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Income Inequality By The Numbers: Seven And A Half Things To Know

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Women walk by a panhandler along Madison Avenue, one of Manhattan's premier shopping and residential streets on November 1, 2011 in New York City.
Women walk by a panhandler along Madison Avenue, one of Manhattan's premier shopping and residential streets on November 1, 2011 in New York City.

It may take 80 days to get around the world, but it only takes knowing seven and a half things each day to be a big genius. Here they are:

Thing One: See You In Hell, Equality: You might suspect that America is on its way to becoming just a gated fortress of precisely 12 rich people surrounded by a writhing mass of angry poors, which the rich keep barely placated with Hunger Games-style bloodsport. And now you can prove it, with math.

That's thanks to a New York Times op-ed by Steven Rattner, the guy who led the auto bailout, but who also has a somewhat icky private-equity background, presenting a study of American tax returns by some French economists. OK, so ignore the messengers and focus on the message: In 2010, according to the study, 93 percent of the country's income gains for the year went to the top one percent of taxpayers. And of that extra income, 37 percent went to the top 0.01 percent, the roughly 15,000 households with average incomes of nearly $24 million.

Um, yikes. But won't all this money at the top just trickle down to the rest of us poor slobs, in the form of taxes and lap-dance tips? Actually, what really seems to trickle down from the top, according to new research, is a need to spend ever more money to keep up with the Vanderbilts, writes Chrystia Freeland of Reuters: "The idea is that income inequality has a significant impact on the 99 percent: It drives the rest of us to consume more, whether we can afford to or not."

Thing Two: BATS Goes Bats: On Friday the high-speed stock exchange called BATS tried to go public but then got splattered all over the highway by, yes, high-speed trading. This morning the Wall Street Journal writes that BATS killed its IPO after a revolt by the hedge funds and other investors that had ponied up for shares, only to watch them get vaporized in a few seconds of trading on Friday. Though the schadenfreude was thick Friday at the New York Stock Exchange, where two or three humans still stand around as television props, the BATS face-plant will not slow the advance of robots in our stock markets, writes the New York Times.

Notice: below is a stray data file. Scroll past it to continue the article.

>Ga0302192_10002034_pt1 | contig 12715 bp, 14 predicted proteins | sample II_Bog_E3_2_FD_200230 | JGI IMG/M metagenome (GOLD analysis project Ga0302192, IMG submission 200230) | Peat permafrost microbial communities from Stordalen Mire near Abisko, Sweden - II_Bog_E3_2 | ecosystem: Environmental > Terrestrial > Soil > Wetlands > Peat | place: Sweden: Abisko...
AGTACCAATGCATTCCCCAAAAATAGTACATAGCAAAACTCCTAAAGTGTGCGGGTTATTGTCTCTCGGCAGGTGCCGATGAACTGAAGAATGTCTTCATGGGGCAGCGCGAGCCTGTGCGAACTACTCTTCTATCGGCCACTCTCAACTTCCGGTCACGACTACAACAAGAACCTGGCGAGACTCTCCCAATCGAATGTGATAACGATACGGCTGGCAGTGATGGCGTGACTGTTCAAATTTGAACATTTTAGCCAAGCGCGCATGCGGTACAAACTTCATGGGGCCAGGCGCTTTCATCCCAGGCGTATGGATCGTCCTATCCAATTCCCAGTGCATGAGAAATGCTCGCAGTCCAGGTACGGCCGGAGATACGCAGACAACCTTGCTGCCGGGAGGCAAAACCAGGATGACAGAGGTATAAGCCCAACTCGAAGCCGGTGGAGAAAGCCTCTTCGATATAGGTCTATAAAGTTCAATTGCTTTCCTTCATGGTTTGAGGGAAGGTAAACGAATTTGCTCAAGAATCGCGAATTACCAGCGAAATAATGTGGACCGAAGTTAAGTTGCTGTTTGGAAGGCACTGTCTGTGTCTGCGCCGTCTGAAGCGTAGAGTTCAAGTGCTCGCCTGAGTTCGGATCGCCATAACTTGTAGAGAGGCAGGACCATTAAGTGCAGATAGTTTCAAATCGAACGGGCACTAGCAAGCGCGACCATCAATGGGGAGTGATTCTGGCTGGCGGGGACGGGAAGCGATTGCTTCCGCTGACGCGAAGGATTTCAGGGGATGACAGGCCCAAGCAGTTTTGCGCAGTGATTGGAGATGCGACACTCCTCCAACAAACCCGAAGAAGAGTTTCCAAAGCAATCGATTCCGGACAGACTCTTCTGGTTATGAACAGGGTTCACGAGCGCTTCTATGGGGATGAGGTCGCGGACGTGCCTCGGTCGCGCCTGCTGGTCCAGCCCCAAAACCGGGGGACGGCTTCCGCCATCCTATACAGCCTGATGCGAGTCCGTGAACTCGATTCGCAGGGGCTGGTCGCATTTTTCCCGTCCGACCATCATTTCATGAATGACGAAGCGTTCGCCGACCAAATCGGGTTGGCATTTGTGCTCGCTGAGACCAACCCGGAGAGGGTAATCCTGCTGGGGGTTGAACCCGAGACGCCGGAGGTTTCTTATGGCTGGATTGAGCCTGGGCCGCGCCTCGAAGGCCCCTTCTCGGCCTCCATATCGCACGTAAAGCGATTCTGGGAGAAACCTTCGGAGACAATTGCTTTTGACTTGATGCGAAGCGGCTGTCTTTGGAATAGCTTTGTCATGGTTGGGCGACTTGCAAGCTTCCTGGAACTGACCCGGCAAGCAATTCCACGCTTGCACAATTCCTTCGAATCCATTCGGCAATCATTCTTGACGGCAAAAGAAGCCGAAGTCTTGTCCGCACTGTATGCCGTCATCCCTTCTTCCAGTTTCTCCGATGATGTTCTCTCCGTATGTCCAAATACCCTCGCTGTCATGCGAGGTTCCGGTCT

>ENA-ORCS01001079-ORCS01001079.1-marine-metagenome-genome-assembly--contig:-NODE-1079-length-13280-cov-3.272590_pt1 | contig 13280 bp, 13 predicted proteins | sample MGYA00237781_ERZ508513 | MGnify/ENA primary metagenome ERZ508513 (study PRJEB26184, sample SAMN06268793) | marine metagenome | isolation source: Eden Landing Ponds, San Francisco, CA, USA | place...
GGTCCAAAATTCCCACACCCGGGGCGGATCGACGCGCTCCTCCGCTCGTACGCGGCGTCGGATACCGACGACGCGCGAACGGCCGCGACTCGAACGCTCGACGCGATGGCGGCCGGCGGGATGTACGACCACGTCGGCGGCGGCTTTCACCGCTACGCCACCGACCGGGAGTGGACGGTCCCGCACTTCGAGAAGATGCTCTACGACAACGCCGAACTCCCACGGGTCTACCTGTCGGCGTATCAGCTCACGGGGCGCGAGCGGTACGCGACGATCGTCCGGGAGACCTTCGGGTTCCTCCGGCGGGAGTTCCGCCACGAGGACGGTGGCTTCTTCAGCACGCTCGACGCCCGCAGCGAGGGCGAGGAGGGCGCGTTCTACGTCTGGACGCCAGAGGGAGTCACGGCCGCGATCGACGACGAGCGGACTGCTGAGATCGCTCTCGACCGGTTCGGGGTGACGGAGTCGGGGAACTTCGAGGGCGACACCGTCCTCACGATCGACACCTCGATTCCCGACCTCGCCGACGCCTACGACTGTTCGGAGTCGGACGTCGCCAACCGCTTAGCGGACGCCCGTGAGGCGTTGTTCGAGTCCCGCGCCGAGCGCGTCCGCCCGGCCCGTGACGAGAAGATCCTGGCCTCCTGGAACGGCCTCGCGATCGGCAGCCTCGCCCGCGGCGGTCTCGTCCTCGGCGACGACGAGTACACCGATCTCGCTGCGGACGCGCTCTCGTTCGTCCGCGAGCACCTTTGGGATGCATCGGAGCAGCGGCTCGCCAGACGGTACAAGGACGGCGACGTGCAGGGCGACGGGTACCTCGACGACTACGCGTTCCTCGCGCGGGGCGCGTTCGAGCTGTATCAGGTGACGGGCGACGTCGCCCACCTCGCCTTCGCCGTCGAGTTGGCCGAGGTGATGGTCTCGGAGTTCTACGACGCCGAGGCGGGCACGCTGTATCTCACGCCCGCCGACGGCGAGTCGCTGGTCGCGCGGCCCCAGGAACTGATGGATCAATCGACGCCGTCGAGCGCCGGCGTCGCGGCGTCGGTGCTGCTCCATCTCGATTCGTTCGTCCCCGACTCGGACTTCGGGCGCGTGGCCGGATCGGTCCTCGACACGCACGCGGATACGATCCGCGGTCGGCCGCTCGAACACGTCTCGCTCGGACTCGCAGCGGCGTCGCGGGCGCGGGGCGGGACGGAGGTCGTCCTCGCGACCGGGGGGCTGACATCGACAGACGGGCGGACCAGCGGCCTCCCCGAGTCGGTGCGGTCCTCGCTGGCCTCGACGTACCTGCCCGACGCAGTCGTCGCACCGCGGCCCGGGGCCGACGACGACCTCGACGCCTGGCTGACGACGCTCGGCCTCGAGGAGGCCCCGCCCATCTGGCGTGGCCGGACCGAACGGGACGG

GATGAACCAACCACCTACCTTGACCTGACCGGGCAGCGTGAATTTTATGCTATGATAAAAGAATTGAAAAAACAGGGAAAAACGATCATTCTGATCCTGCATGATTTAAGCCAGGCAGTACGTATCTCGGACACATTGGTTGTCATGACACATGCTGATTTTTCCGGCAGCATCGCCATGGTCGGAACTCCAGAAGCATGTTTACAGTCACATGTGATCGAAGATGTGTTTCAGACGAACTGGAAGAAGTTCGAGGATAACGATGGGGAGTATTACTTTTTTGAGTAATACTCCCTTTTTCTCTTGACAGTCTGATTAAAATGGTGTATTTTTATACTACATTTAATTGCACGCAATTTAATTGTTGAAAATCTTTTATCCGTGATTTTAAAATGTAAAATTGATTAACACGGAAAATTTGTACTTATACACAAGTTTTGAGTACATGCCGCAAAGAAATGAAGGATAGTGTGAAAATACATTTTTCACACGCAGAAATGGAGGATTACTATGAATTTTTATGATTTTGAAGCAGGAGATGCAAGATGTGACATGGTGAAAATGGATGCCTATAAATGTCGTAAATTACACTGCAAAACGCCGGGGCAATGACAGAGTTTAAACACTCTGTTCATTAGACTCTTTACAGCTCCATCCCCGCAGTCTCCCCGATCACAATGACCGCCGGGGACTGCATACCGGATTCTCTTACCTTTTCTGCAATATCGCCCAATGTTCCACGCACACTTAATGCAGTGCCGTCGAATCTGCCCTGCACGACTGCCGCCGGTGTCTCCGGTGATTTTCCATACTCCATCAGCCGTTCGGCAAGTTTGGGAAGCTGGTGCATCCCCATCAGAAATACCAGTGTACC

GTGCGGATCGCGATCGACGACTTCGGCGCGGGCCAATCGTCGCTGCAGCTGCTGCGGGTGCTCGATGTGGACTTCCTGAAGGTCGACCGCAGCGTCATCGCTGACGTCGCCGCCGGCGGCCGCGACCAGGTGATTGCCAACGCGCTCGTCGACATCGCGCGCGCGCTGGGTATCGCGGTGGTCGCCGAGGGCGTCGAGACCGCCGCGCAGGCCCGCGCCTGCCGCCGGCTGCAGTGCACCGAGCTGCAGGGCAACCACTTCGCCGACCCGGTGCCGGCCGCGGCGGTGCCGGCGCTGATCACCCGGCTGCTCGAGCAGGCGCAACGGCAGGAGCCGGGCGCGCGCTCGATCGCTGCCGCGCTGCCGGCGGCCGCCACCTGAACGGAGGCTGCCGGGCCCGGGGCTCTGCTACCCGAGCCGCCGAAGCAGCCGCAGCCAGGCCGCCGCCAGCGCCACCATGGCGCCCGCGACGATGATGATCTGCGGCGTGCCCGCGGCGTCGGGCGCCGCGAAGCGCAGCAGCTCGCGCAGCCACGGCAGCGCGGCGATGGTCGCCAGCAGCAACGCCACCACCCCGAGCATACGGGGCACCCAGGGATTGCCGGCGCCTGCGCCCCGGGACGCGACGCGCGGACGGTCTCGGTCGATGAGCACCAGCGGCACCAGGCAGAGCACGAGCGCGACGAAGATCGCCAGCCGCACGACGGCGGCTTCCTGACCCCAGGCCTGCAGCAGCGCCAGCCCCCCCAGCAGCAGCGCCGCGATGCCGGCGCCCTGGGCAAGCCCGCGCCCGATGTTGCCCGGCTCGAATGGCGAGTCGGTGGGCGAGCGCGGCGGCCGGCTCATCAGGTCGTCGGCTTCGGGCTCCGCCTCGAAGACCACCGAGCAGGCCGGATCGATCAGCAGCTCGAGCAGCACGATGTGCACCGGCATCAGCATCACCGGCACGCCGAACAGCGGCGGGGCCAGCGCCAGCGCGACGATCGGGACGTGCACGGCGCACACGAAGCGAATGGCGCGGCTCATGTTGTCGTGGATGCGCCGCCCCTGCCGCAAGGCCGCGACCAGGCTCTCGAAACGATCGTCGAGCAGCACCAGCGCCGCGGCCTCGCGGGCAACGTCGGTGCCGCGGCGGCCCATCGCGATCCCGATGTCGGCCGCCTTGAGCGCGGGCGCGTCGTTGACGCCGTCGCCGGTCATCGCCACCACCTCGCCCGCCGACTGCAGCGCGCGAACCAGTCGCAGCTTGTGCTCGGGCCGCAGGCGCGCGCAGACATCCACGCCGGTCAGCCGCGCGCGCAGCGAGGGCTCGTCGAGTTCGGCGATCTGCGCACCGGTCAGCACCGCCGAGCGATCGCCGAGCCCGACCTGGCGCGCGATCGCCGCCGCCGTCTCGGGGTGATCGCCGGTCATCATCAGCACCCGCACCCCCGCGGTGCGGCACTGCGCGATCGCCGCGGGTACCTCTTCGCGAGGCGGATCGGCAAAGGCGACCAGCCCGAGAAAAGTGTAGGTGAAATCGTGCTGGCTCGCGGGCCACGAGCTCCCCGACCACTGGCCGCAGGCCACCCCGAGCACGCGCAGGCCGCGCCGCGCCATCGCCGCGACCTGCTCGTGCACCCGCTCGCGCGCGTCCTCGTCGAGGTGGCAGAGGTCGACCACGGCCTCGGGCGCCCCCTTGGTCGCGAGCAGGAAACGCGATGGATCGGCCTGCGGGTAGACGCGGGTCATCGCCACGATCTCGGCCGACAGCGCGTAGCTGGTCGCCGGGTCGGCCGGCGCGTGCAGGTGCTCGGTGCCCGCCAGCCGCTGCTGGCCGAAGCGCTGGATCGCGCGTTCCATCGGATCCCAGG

Thing Three: But Seriously, Buy Stocks: For some mysterious reason, retail investors are doggedly not interested in the stock market any more, despite the fact that bond yields are super low, stocks have been screaming higher (up 100 percent since March 2009) and geniuses like Warren Buffett keep telling people they should dump bonds and buy stocks. Matt Phillips in the Wall Street Journal presents the bull case for stocks once again this morning. But uh-oh: Don't look now, but Bloomberg writes that bearish hedge funds are starting to tiptoe into the market, which means the fun ride is probably almost over.

Thing Four: Europe, Still Not Solved: One reason people keep buying bonds and shunning stocks, besides the rise of the market robots, is that, every time things start to look OK in the stock market, something crazy comes along and sets all our money on fire. Europe, for example. Remember how that was all solved recently? Well, it turns out it wasn't, because Spanish bond yields are suddenly screaming higher, which has Italian prime minister Mario Monti worried. Even Angela Merkel is giving in and letting Europe's "firewall" of cash get a little higher, the Financial Times reports. Despite all this, European stocks are mostly higher this morning after a surprise gain in German confidence.

Thing Five: Bernanke Speaks, Again: Fed Chairman Ben Bernanke almost never seems to stop talking these days, but today's speech could be kind of important, apparently. Morgan Stanley thinks Bernanke will take this opportunity to tell everybody to chill out about the economic recovery and that the Fed really, seriously means it will not raise rates any time soon, reports Business Insider.

Thing Six: Not Liking Requests For Facebook Passwords: Two congresspeople want the U.S. government to investigate claims that employers are asking prospective employees for their Facebook passwords. "Facebook Inc., the world’s biggest social networking site, has described as 'alarming' reports that some businesses ask potential employees for passwords in order to view private posts and pictures as part of the job-application process," Bloomberg writes.

Thing Seven: Corzine's Defense: Late Friday, Bloomberg dropped a bombshell report that MF Global chief Jon Corzine had personally authorized the transfer of nearly $200 million out of customer accounts to save the flailing firm. But there is email evidence suggesting that Corzine was unaware the money belonged to customers, The New York Times writes today.

Thing Seven And One Half: House Of Worthless Euros: Here's a sign of the times if ever we've seen one: An Irish artist is living in an apartment he built with bricks of about 1.4 billion euros' worth of worthless euros, The New York Times reports. They were taken out of commission and shredded by Ireland's central bank during that country's economic crisis.

Around the Web

It's the Inequality, Stupid | Mother Jones

15 Facts About U.S. Income Inequality That Everyone Should Know ...

Income inequality: Who exactly are the 1%? | The Economist

The United States of Inequality - Slate Magazine

The Republican stance on income inequality

High cost of income inequality

The Rich Get Even Richer

MIT Economist: Income Inequality In The U.S. Is Crushing The Middle Class ...

Steve Rattner Misleads on Inequality in the NYT